Oct. 13 2010 02:36 PM

A new super-secret dinner club

SonoSupper_photo by Jay Porter
Photo by Jay Porter

“Find the cowboy at Station tavern @ 8 p.m. Say ‘Giddy up, cowboy.’ Be prompt.”

That’s the text message I got last week, a day before the so-called Cuban Dinner Crisis, a new underground pop-up supper club run by a pair of young men who say locally grown, sustainable food is their raison d’etre.

My dining partner and I found the cowboy sitting at the bar at Station in South Park, drinking a beer and eating a hamburger. We said the secret sentence, and he gave us an enthusiastic Yee-haw! and pointed us toward the location—Velo Cult, the bike shop next door.

Inside, the bikes had been moved aside, and a lovely, 16-top table was set. The centerpiece was fashioned from the rim of a bicycle wheel with flowers and Styrofoam balls covered in blossoms poking up through the spokes. Tea lights set the mood, and being seated next to strangers helped keep things interesting.

Pop-up dinner clubs and restaurants have been, well, popping up across the country in the last few years. The New York Times recently did a piece on the culinary trend, saying the wave has been spearheaded by “professionals who might have the creativity and charisma to open their own establishments but lack the money to sign a lease and hire a contractor.”

To my knowledge, here in San Diego, there has been at least one pop-up project in recent times—a brunch in Barrio Logan that shall remain nameless just in case the county Health Department gets any wild ideas about regulating the fun foodie phenomenon.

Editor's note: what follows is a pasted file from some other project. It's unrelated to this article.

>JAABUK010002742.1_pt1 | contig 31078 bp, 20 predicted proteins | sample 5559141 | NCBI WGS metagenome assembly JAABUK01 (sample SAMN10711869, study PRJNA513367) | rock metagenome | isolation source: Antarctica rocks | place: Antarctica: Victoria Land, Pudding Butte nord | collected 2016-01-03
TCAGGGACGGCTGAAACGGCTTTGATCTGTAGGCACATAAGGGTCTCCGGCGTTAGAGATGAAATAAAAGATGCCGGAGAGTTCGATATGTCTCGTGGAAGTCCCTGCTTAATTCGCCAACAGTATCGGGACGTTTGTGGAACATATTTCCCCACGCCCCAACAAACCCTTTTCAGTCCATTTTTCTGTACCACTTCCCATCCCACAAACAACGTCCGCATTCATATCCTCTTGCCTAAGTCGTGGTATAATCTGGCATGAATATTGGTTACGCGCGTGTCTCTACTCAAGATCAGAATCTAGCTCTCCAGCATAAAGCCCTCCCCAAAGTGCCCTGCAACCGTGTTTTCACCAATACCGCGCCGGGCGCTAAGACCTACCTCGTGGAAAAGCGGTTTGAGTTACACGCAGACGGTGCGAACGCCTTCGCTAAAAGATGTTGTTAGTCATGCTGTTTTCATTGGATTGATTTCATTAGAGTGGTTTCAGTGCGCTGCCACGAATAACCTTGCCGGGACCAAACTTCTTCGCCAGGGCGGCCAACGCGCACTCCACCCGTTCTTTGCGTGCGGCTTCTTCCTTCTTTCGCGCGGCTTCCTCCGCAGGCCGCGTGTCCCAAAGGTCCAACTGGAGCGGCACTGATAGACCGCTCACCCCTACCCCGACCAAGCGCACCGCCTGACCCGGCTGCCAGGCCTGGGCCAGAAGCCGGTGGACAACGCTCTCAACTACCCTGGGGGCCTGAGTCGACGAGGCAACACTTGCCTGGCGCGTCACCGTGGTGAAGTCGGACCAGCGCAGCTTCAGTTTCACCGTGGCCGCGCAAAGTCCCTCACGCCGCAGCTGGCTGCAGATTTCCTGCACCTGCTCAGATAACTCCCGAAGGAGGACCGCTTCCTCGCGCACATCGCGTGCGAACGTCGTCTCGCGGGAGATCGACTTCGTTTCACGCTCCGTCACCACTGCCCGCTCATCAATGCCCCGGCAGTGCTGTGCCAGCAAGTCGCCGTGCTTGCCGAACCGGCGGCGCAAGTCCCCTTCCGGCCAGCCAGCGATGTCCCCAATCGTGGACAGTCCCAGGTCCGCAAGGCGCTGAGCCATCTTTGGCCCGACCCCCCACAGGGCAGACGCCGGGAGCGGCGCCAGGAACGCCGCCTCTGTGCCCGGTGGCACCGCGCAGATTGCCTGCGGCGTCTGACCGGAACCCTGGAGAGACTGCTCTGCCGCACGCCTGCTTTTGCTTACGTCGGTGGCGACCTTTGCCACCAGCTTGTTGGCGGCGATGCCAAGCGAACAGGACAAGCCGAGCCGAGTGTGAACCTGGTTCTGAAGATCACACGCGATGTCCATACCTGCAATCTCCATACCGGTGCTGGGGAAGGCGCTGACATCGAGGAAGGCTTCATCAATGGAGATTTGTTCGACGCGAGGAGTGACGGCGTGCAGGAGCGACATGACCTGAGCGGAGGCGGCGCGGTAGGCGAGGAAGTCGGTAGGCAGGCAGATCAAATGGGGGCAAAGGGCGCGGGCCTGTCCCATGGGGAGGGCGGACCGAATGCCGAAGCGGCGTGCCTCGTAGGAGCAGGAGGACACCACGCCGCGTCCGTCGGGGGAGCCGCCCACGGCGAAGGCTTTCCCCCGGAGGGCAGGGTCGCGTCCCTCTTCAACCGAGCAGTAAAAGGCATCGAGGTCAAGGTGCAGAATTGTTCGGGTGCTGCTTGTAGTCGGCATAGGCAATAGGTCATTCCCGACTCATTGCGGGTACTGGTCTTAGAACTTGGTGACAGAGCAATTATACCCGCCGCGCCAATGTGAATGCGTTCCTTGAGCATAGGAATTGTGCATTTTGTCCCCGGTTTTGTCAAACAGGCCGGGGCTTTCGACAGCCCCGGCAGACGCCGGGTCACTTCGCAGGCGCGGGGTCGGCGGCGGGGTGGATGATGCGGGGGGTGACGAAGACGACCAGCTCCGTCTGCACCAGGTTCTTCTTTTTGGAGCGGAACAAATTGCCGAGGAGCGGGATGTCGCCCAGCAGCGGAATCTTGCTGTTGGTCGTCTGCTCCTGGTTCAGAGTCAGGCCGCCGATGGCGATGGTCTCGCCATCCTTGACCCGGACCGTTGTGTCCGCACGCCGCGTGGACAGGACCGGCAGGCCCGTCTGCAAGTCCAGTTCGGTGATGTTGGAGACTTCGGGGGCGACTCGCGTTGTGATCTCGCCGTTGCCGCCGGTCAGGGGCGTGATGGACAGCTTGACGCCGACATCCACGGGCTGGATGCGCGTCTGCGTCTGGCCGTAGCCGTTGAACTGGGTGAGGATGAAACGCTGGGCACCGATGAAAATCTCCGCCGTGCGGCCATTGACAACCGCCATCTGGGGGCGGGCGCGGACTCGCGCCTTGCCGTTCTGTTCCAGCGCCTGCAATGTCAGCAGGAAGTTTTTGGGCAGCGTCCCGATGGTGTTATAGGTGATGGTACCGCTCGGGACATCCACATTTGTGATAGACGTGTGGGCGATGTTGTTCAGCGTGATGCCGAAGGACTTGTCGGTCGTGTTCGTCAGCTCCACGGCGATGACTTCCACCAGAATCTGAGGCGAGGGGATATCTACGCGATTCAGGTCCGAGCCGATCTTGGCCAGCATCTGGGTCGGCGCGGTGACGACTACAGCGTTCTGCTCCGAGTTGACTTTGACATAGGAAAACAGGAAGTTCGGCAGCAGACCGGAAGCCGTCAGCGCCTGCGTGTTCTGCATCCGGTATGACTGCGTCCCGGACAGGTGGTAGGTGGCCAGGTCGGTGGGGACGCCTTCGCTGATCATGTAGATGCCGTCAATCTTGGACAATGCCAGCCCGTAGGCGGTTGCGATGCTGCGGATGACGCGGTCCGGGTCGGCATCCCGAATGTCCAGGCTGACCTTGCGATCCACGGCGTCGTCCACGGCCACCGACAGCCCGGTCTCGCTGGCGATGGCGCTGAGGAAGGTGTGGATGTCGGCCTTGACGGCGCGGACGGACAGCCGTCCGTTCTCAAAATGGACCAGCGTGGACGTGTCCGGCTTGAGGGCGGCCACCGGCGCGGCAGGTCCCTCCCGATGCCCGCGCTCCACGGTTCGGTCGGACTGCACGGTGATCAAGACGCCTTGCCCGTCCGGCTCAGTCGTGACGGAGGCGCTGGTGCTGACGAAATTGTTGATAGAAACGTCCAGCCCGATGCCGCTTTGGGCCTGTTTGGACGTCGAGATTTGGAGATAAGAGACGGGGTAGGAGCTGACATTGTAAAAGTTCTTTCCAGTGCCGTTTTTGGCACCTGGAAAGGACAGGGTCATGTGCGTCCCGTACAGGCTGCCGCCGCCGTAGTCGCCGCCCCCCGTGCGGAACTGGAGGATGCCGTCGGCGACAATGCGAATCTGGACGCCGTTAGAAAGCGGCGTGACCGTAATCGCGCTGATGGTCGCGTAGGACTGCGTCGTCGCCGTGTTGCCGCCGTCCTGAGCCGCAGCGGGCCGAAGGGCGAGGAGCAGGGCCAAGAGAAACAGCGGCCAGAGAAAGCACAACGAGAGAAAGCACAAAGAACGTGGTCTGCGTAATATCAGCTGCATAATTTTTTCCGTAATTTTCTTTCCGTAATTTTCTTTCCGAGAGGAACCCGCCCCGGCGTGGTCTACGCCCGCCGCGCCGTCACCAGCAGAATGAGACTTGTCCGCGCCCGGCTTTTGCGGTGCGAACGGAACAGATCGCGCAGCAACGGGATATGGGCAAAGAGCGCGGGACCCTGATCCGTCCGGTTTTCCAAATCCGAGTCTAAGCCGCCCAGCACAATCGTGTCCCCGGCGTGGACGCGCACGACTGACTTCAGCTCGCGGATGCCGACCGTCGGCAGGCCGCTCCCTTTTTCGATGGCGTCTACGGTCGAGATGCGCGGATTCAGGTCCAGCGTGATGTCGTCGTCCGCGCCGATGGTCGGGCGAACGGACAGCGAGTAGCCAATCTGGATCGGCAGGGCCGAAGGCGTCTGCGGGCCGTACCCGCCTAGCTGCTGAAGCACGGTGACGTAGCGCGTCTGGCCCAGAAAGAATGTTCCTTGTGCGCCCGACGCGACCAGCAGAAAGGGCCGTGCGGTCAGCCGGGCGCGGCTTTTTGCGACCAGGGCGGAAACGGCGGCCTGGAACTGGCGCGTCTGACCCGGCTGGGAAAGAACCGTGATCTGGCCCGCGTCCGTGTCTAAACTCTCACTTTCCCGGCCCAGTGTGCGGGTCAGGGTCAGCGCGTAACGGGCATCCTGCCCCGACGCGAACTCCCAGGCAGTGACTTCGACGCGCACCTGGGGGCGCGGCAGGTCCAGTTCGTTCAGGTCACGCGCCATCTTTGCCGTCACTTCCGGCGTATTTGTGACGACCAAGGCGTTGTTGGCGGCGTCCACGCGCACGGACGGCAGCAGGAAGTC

Our Cuban Dinner Crisis menu included four courses and a cocktail. We started with the Intermediate Range Ballistic Mojito (IRBM), ended with a Pan Tres Leches de Che Coco con Café Cubano and enjoyed Camaron y Platain con Mojo Castro, Bay of Pigs and Black Bean Soup and Picadillo de Khrushchev vs. Arroz de Kennedy in between. Cost: $40.

I asked one of the supper-club guys (who asked that he not be identified by name) why he and his partner didn’t just jump on the food-truck bandwagon instead.

“I don’t want to spend my days crammed inside a truck,” he said.

Who would? The fresh air spilling in from the opened warehouse door of the bike shop made for a nice touch to the underground vibe.

Want in on the next supper club? Email kinseem@sdcitybeat.com.